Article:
Jahi McMath: Funeral honors young teen whose brain death captured world’s attention

Click here if you are having trouble viewing this gallery or video on a mobile device.

OAKLAND — The mother of an Oakland teen who was declared brain dead almost five years ago but kept breathing through machines encouraged about 200 mourners at her daughter’s funeral Friday to always fight for a loved one’s life.

“Stop pulling the plug on your people,” Nailah Winkfield told the gathering in a composed voice. “Stop letting those doctors tell you that there is no hope.”

In the eyes of her family and the state of New Jersey, Jahi died on June 22 at Robert Wood Johnson University Hospital in New Brunswick, where she had undergone multiple surgeries since April. New Jersey’s death certificate listed the preliminary cause of death as bleeding.

Jahi McMath, 13, who went to Children’s Hospital Oakland for a three-part surgery to remove her tonsils and clear tissue from her nose and throat in December 2013, was declared brain-dead after complications post surgery. (Courtesy of the McMath Family) 

Winkfield, who had rejected the state of California’s conclusion that her daughter was dead, quit her job, sold her house and left her other children and family behind in 2013 to take Jahi to New Jersey. The 13-year-old was declared brain dead by UCSF Benioff Children’s Hospital Oakland doctors following complications from a nose and throat operation. She had been taken there to get her tonsils removed.

“I welcome you not to a funeral but to a home-going,” Bishop Bob Jackson, pastor of the Acts Full Gospel Church in Oakland, said Friday.

Winkfield walked into the church accompanied by her husband, Martin Winkfield, on one arm and her attorney Christopher Dolan on the other. Dressed in purple, Jahi’s favorite color, Winkfield began to waver when she arrived at the front of the church where her daughter’s closed purple casket lay, with a purple-and-white flower wreath on top. She had to be held up by the two men at her side, crying as the grief washed over her, before sitting down.

After telling those congregated to never give up hope, she addressed Jahi directly. “One last thing I want to say to Jahi, I am so proud of you. Because you did not let that hospital take you out, you left on your own,” she said.

Winkfield recalled looking at Jahi last month and, for the first time in more than four years, feeling like she looked sick.

“I told her, ‘I just want you to know, don’t stay here for me. If you want to go, you can go,’ ” Winkfield said.

Jahi died a couple hours later.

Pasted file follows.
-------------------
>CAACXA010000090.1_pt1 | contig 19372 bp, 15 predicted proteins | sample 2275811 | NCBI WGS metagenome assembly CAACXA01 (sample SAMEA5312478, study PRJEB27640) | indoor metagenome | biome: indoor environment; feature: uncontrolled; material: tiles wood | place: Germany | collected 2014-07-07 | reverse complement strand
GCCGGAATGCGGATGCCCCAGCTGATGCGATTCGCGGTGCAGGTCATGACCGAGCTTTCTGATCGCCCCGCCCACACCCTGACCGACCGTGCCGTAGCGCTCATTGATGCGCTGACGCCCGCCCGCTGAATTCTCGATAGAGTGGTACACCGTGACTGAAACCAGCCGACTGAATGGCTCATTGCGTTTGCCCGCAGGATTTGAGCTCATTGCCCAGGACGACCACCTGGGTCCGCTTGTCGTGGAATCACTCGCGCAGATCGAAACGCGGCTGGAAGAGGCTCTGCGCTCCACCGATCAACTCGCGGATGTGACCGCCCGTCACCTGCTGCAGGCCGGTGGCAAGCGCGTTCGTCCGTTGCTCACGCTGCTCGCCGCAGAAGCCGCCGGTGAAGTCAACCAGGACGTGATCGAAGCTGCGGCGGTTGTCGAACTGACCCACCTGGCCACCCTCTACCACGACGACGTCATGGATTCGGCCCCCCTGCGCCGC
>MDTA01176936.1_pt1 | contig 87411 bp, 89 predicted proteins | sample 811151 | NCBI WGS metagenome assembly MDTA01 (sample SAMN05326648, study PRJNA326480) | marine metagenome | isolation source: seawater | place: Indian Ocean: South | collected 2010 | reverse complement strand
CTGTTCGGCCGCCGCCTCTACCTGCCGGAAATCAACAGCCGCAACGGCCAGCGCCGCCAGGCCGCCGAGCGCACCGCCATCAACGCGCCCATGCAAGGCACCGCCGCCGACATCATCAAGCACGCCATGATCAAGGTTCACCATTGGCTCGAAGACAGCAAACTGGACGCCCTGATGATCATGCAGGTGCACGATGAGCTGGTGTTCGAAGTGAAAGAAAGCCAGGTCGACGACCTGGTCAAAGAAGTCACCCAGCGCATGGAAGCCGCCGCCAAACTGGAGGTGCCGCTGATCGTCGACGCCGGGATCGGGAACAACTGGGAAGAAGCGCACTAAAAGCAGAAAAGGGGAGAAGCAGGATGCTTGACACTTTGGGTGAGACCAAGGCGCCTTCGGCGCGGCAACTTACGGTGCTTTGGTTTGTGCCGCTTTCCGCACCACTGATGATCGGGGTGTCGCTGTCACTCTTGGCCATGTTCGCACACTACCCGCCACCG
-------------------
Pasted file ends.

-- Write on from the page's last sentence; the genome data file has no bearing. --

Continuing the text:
The family’s attorney, who took on the case at the outset, also spoke. “There’s no script for Jahi McMath,” he said.

Dolan talked about an early meeting at the children’s hospital back in December 2013 when Winkfield told doctors she didn’t believe her child was dead.

“You all just doctors, wearing your white coats,” Dolan recalled her saying. “But I am her mama.”

In Jahi’s obituary, read out loud at the services by Wanda Johnson — the mother of Oscar Grant, who was fatally shot by a BART police officer several years ago — Jahi’s family described her as so soft-spoken that people couldn’t hear her the first time she spoke.

“That girl spoke louder than anyone else in this whole world,” Dolan said.

“When you walked into that room, there was a sense that there was a spirit, a person, a living human being,” he continued.

“And they tried to take away her dignity. And her mom said, ‘Not on my call. You will not take away this girl’s dignity,’ ” he said.

Johnson also spoke, telling the family to keep their faith in God and “press on” as they did for the last four and a half years.

“She was never dead,” Jahi’s grandmother, Sandra Chatman, said at Mount Eden Cemetery in Hayward following the funeral service. “I feel that she still is with us … and one way is by people who have not spoken to each other in so long are speaking. People who haven’t seen each other in 10 years have come together.”

Omari Sealey, Jahi’s uncle, said the teen was full of love and laughter.

“She showed that she wanted to live, and we did everything we could to make that happen,” he said at the cemetery.

Jahi’s funeral was filled with both sorrow and happiness, attended by family, friends and even nurses and doctors. Beside Jahi’s purple casket were flower displays: one in purple and white spelled out her name, another was sent by teachers and staff from Jahi’s charter school, EC Reems.

A photo slideshow presentation showed Jahi from an infant through childhood, posing and smiling in her school uniform with friends. More recent photos showed her mother painting her nails festive colors for holidays, or braiding her hair, as Jahi lay in a bed. Several showed Winkfield kissing her daughter, another showed off the tattoo she got on her arm in her daughter’s likeness.

People sobbed during parts of the service, such as when Tammora McClarty sang “Take Me to the King” or when one of Jahi’s nurses compared her to a beautiful, resilient butterfly.

Jahi’s story inspired family members around the world to reject brain death diagnosis given to their loved ones, an act that became known as the “Jahi McMath effect.”

The public debate about whether Jahi was dead or alive extended into the medical field. Noted neurologists said the three brain-death tests Jahi underwent, including one from an independent doctor, clearly showed she had lost all brain function and her condition was irreversible.

Skeptics included Dr. Alan Shewmon, professor emeritus of pediatrics and neurology at the University of California, Los Angeles. He reviewed 49 videos of the teen moving specific fingers on command and concluded she did not fit the criteria for brain death.

Funeral services were followed by a burial at the Mount Eden Cemetery in Hayward.

David DeBolt contributed to this story. 

Source: mercurynews
Jahi McMath: Funeral honors young teen whose brain death captured world’s attention